I also think it was a mistake not to address John 15 at all, given that it is one of the major texts for the other side and the pro-eternal security interpretation is not obvious. It seems to make the exact opposite point as the second paragraph of this essay. Does the Father guarantee unconditional perseverance? That text is relevant to the question.

Finally, it seems that the argument establishing the new birth as creating a permanent situation overstates the Scriptural case. Most of the promises cited in the first paragraph still make perfect sense with the conception of union with Christ in my other essay, as applying to whoever is a believer, without assuming that all believers will stay believers. On the flip side, the warning passages do not make obvious sense using this essay’s approach.

In Christ, Out of Christ? For Eternal Security, from a Union with Christ Perspective

In Christ, Out of Christ? Against Eternal Security, from a Union with Christ Perspective

[For the first of my two “union with Christ”-focused eternal security essays, I will argue that salvation can be lost. In the next post I will argue that it cannot, and leave you readers to judge.]

Against Eternal Security: Union with Christ, Tended by the Father

“You have fallen away from grace!”1 declared Paul to the Galatians who followed the Judaizers. There are many more statements like this one, and warnings along the same lines, in the New Testament. Paul, the author of Hebrews, John, and even Jesus all make similar remarks. Taken at face value, they seem to teach that one you are in God’s grace, a state most would call “saved,” there is still a possibility that you can walk (or perhaps, as in the Galatians’ case, fall) away. This essay will argue that the face value, one might say “literal,” reading is correct. In particular, three points must be made: that salvation is Christ’s possession alone in which believers share by spiritual union, that this union is maintained at the discretion of the Father and may be cut off in His judgment, and that these two factors nonetheless allow for a believer to be secure in his place and encourage a godly lifestyle. This whole appears to be the clear teaching of Scripture. The Biblical nature of this model is clear from the first point, that “Salvation belongs to the Lord.”2

That salvation is first and foremost the possession of Jesus Himself rather than that of individual believers is key to understanding why people can forfeit grace. Christians do not “have” salvation like one “has” a car. Rather, if the car analogy is continued, Christians share in salvation much like a child shares in the use of his parents’ vehicles. This continued sharing is sustained by union with Christ through His Spirit. Many lines of Biblical evidence support this view. In Revelation, the saints cry out that “salvation belongs to our God!”3 The apostle John defines eternal life not as something Christians get, but as the Lord Jesus Himself and knowing Him.4 Paul likewise explains that God gives eternal life as a gift which is located “in Christ Jesus our Lord,”5 and that there is no condemnation specifically for people who are “in Christ Jesus.”6 Believers are not sons of God in and of themselves, but by virtue of their union with Christ.7 This “in Christ” language is not mere fluff, decoration designed to remind the reader that Jesus saves. Rather, to say people are saved in Christ is to say that their salvation is altogether experienced through personal union with Him, who Himself is “wisdom from God, and righteousness and sanctification and redemption.”8 None should forget: what a person has by sharing with the owner, he may lose if he ruins the relationship.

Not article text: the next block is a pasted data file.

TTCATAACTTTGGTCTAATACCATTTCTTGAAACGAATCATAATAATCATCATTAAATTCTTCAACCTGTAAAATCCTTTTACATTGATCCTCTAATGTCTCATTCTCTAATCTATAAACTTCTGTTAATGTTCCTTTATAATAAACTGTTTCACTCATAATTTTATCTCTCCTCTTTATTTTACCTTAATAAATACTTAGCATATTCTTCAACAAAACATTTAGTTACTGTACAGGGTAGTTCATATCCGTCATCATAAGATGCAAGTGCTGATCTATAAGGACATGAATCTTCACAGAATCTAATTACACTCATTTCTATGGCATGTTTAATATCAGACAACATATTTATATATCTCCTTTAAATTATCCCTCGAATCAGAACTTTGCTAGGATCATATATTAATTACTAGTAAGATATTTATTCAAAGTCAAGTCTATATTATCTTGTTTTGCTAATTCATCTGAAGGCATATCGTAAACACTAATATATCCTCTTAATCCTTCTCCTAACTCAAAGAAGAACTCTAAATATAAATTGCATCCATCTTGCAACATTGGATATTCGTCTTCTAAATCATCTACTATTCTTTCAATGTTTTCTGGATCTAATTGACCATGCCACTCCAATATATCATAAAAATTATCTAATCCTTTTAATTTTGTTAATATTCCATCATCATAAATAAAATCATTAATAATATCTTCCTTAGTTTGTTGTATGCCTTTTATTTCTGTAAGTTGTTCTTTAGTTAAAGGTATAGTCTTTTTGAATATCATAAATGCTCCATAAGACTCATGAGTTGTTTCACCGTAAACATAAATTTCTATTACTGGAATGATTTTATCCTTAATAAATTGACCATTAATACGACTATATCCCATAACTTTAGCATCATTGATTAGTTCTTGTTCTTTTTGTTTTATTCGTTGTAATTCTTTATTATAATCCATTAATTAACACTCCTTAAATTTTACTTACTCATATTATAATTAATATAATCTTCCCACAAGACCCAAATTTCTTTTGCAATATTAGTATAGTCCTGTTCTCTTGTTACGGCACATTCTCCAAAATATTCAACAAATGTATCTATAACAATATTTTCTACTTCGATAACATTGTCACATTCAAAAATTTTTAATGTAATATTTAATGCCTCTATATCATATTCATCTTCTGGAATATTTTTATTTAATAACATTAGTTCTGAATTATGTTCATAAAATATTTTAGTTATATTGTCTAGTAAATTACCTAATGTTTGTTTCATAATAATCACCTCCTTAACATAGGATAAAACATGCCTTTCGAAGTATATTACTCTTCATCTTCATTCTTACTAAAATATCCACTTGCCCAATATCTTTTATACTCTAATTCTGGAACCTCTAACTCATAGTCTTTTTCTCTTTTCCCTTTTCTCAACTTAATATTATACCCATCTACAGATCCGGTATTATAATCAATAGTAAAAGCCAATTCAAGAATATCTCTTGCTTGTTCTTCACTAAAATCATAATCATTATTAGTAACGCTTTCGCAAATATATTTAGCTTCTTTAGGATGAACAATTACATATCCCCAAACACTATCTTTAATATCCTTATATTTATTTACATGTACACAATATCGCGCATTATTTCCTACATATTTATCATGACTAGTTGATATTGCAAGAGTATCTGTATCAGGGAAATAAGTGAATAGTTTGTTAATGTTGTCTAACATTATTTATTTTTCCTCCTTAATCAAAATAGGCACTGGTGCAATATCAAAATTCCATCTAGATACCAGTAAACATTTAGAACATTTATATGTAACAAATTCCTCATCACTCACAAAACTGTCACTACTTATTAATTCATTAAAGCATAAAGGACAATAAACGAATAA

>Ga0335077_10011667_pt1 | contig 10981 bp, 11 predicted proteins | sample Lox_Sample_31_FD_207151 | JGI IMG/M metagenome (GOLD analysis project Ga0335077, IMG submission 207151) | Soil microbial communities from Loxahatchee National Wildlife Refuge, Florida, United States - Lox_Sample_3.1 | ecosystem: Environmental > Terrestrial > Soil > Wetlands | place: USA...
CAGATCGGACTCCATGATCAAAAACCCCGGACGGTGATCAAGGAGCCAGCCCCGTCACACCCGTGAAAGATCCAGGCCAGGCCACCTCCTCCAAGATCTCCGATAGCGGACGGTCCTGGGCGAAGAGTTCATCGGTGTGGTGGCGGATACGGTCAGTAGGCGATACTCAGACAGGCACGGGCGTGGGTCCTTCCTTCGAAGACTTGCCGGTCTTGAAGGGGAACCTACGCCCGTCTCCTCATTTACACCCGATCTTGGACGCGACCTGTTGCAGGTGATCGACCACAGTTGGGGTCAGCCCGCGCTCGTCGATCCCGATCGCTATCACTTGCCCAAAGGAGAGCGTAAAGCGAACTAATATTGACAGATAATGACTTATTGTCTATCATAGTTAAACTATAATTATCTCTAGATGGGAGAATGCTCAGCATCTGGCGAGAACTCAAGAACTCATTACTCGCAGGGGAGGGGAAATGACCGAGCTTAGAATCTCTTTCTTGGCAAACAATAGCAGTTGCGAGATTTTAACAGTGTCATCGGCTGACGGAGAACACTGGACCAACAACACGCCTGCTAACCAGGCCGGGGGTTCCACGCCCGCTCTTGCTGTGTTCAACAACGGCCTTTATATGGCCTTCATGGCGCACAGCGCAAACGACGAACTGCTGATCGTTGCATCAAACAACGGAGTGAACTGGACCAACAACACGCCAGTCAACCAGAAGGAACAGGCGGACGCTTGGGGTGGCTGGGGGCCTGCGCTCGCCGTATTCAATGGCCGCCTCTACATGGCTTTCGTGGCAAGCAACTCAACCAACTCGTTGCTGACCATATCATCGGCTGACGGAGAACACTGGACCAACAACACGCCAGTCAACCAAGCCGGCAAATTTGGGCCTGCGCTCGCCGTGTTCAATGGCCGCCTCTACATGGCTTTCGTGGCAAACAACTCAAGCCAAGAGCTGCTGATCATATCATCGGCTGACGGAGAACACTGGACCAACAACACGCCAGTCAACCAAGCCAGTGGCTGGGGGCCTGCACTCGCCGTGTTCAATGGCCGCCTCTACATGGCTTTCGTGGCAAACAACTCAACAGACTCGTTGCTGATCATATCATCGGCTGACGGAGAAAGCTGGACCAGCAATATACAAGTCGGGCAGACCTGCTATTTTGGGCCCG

If salvation is enjoyed exclusively as Christ’s possession by union with Him, then the possibility presents itself that one could lose what is not properly his own. There is evidence in Scripture that this can and indeed does happen at the discretion of the Father. The primary evidence for this can be found John 15. Jesus says that He is the Vine, and His Father is the Gardener. The Gardener removes every branch in Him which does not bear fruit.9 These removed branches are thrown into the fire and burned up.10 While various attempts have been made to argue that Jesus is speaking here of people who only appear to be united to Him, or perhaps are only united to Him “externally” through the “visible church,” nothing in the passage indicates this, and such an interpretation smacks of eisegesis. Jesus commands His disciples to remain in Him, quite directly implying that they might not do so, instead to be pruned by the Father. The most straightforward reading of the text is as follows: people who believe in Christ are united to Him like branches on a vine. If they do not remain in Him (presumably through faith), and thus they do not produce fruit, and the Father will cut them off and cast them into fire. Outside of this text, there is other evidence that judgment awaits those who once believed in Christ but depart from the faith.11 While people often argue that this temporary faith is not a “true” faith, a “saving” faith, this seems to be a cop-out. Of course faith without works is dead,12 but this does not imply that people who live active Christian lives for years before apostatizing (of whom there are very many) never had real faith. All of this evidence, on the other hand, makes straightforward sense if union with Christ through faith is the controlling concept. Those who trust in Christ are in Christ and enjoy salvation so long as they believe, but if they lose faith, if they stop trusting and abiding in Jesus, they are cut off from the only source of salvation.